Saturday, May 25, 2013

Letters to my Littles....personalities

As summer begins, I find it hard to decipher the bruises from the dirt at the end of a long, fun day.  Evan alone falls at least 60 times before 8 am, and most of the time, in true boy fashion, he stands up unaffected.

The first time out to the playground at the beginning of the warmer season found me an anxious mess.  Having a three year old little girl, I am not used to impulsive jumps down a slide too steep or handfuls of mud lovingly thrust in my direction.  Nora is ALL girl.  A tiny hair on her shirt sends he into a tizzy, and I am so serious.  I actually need to make it a point to record this phenomenon  because you would think her skin was peeling off by the way she screams.

Anyway...back to the playground......I kept making that know the one where your breathe catches in your throat.  That sound has a way of making every person in a 3 mile radius look over worriedly, only to see me, a panicky "new to boyland", mom, with wild eyes.  Evan is a maniac.  He runs, jumps and dives into every dangerous situation you or I could imagine.  He doesn't think before he acts, he just acts, and gets hurt...a lot.  My husband and I have finally resolved that God must have a HUGE plan for his life solely based on the fact that he is still with us.

Nora, much less impulsive and incredibly dramatic has zero pain tolerance.  She will literally cry for 10 minutes, like "crocodile tears streaming down her pretty little face" cry, because of a scratch undetectable by the human eye.  Sometimes a "ban-ban" (Band-aid) is the only thing that can fix the "gaping wound", and after giving in and retrieving one from the bathroom cabinet, she is struck with the extreme task of actually finding the scratch.  She creates elaborate tales of great adventure and has at least 2 imaginary friends, "Macy and Walnut", that she has apparently given birth too.....20 years ago.  "Walnut", in particular, troubles me a bit with his wardrobe of panties and a green Dora sweatshirt.  He sleeps in our study and works at the college (at least he is gainfully employed).  She lifts them up in prayer and cares for them the best way a 3 year old knows how.  The actual baby dolls don't go without either.  She has tons of little dolls with strange names and daily ailments.  She will stand right in front of a person in the middle of conversation and tell them of the daily adventures of her dolls named "Cutty, Natalie  Jayden, Megan (boy), En, Jackson, David, Roberts, and Loby".  We are convinced God has a plan for her, simply because she won't let him get away with leaving her out.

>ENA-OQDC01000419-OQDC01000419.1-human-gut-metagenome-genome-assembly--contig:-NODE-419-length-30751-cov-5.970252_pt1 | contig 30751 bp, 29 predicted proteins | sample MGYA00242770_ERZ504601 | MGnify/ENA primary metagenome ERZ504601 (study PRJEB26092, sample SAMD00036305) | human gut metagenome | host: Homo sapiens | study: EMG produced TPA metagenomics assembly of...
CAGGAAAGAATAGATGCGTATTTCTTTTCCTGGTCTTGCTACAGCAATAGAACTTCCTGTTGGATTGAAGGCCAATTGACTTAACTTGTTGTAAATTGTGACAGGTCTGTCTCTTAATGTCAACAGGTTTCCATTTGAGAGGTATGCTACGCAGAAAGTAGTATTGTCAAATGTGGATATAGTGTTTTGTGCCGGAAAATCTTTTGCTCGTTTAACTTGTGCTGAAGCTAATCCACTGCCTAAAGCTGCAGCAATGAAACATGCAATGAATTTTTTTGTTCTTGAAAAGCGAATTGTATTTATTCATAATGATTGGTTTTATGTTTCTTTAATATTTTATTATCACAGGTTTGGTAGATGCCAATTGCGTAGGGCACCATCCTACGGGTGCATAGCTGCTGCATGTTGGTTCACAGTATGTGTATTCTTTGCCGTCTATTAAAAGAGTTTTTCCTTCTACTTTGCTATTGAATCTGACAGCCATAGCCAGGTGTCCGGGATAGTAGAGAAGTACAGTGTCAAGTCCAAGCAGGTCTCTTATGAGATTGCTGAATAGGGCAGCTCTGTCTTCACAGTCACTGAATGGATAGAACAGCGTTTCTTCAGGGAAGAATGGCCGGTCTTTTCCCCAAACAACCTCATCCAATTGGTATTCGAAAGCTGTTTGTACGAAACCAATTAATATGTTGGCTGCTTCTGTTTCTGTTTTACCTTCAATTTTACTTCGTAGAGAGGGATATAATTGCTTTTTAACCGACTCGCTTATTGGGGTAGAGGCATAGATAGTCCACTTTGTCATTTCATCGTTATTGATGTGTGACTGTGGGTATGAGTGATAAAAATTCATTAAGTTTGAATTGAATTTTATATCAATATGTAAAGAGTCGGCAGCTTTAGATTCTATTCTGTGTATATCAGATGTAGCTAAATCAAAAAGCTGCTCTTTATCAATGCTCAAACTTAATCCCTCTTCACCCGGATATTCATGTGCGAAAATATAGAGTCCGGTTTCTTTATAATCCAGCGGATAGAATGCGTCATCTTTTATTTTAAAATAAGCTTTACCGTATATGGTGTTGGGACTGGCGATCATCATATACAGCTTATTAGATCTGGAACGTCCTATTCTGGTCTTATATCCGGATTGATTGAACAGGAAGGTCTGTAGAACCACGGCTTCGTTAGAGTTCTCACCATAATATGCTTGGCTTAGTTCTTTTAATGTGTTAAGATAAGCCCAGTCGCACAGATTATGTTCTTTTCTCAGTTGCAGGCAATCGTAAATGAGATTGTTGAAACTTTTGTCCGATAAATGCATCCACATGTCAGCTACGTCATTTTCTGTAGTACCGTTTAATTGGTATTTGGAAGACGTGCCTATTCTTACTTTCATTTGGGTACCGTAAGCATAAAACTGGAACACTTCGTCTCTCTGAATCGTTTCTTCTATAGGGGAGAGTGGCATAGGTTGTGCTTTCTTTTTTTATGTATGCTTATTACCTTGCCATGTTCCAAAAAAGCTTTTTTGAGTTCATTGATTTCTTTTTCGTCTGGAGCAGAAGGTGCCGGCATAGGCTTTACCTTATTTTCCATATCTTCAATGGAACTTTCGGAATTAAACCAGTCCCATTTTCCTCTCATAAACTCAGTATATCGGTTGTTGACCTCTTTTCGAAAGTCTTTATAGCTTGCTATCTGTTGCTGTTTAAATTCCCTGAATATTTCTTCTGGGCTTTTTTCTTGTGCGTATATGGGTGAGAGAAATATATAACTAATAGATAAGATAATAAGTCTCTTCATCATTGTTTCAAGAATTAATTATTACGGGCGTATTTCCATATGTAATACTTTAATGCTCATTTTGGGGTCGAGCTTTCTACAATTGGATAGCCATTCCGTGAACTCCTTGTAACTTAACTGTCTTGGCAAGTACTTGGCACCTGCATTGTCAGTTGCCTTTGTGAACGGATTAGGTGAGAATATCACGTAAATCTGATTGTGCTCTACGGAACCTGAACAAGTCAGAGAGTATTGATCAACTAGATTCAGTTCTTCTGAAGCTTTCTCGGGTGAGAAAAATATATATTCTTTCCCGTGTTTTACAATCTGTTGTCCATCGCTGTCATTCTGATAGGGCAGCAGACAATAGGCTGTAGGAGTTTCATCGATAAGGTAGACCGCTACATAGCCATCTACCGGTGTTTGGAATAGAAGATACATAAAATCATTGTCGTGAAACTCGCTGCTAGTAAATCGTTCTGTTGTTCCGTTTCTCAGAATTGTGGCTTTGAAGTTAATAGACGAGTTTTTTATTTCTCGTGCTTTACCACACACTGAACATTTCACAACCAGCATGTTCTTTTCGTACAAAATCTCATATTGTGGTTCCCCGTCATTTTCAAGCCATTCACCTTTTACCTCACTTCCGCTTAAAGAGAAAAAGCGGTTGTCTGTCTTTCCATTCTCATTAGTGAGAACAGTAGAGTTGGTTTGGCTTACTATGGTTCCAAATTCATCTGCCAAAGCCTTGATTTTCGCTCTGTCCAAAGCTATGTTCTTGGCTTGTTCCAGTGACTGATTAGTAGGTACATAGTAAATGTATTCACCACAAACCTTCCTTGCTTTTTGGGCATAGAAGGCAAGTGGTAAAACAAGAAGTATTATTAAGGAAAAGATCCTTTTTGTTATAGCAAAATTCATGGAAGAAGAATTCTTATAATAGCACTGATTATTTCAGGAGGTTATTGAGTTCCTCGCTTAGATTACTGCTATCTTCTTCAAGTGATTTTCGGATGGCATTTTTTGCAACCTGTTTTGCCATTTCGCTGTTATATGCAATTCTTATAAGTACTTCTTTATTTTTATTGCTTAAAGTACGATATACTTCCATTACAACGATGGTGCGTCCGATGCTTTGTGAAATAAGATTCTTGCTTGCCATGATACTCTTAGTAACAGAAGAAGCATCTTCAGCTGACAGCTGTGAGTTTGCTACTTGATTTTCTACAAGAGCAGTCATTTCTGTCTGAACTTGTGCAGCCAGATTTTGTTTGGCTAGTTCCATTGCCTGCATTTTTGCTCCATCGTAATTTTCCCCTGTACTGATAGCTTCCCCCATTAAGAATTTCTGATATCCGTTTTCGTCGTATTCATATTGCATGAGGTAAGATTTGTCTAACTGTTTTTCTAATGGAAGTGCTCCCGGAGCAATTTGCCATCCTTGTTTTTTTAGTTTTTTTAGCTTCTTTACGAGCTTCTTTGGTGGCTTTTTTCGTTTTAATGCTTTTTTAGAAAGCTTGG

Grant will not be forgotten, either.  Amazingly, but not surprisingly, God has given us a third child who won't stop "talking" and/or crying.  When he's awake, he cries until someone picks him up, and when he is picked up, he will look right at you and gibber and gab until he gets tired.  He will fall asleep and then the cycle begins again.  This might sound weird, but one of my biggest fears is forgetting one of the children or leaving them in the car.  You hear those horrific stories of really great moms and dads who, by way of the exhausting and overwhelming lifestyles they lead, had done the unthinkable, and left their small children behind, in hot cars.  If there is one thing I am, it's tired....and overwhelmed.  God has made a way for Grant....he hates the car...he hates being alone....and he hates not being attended too.  I must say at least 10 times a day, "Poor Grant, crying again."  I don't think he is in pain or feeling uncomfortable.  Babies who are in pain don't stop crying when you pick them up.  He just simply will not be forgotten, and I am looking forward to seeing how this personality trait plays out when it comes to his path in life.

My daily struggle, the one that keeps me wondering at night, staring at the ceiling or sometimes thinking out loud into the silent night, what do I do with all this diversity??  How do I teach them how to use their personalities for good.  How do I discipline without breaking their spirit.  I want the littles to exercise the God given personalities they have in the way they are meant to live them out.

How do I keep Evan's impulsive, adventurous behavior from killing him, 

Nora's imagination thriving, 

and Grant's curiosity and assumed love of people alive?  

How do I encourage the littles to be who and all they are meant to be?  

How do I incorporate discipline without breaking their spirit?

Truth be told, God will do with the littles what He has planned, but I, in no way, want to be a hindrance to this plan.  The God of the universe has whispered these precious babies into my life and now, with all of my clumsy ability, I must use God sized strength to build them into big people.

I love watching them grow....watching them discover things.....watching ideas form and come to life for them.  I sincerely can't wait to see what God has in store for them, to watch His plan unfold.

Nothing has made me more aware of my shortcomings as parenting has, creating in me a desperation that can only be filled by the spirit's leading in times of chaos and unbridled joy.  I have so little time, and so much to do.  Too much laundry, too many dishes, too many crumbs to sweep and too much dust.  Cakes to bake and pies to make, dinners to perfect and pillows to fluff.  I could work my hands to the bone to get ahead, to gain ground, to achieve June Cleaver like perfection.

But for today....I will focus more intently to the fleeting hours of my littles.  The personalities that need molding and the perfect way they find their way into my always busy arms.  The perfect way their heads fit next to my face and I can smell their sweet smell and feel their breath on my skin.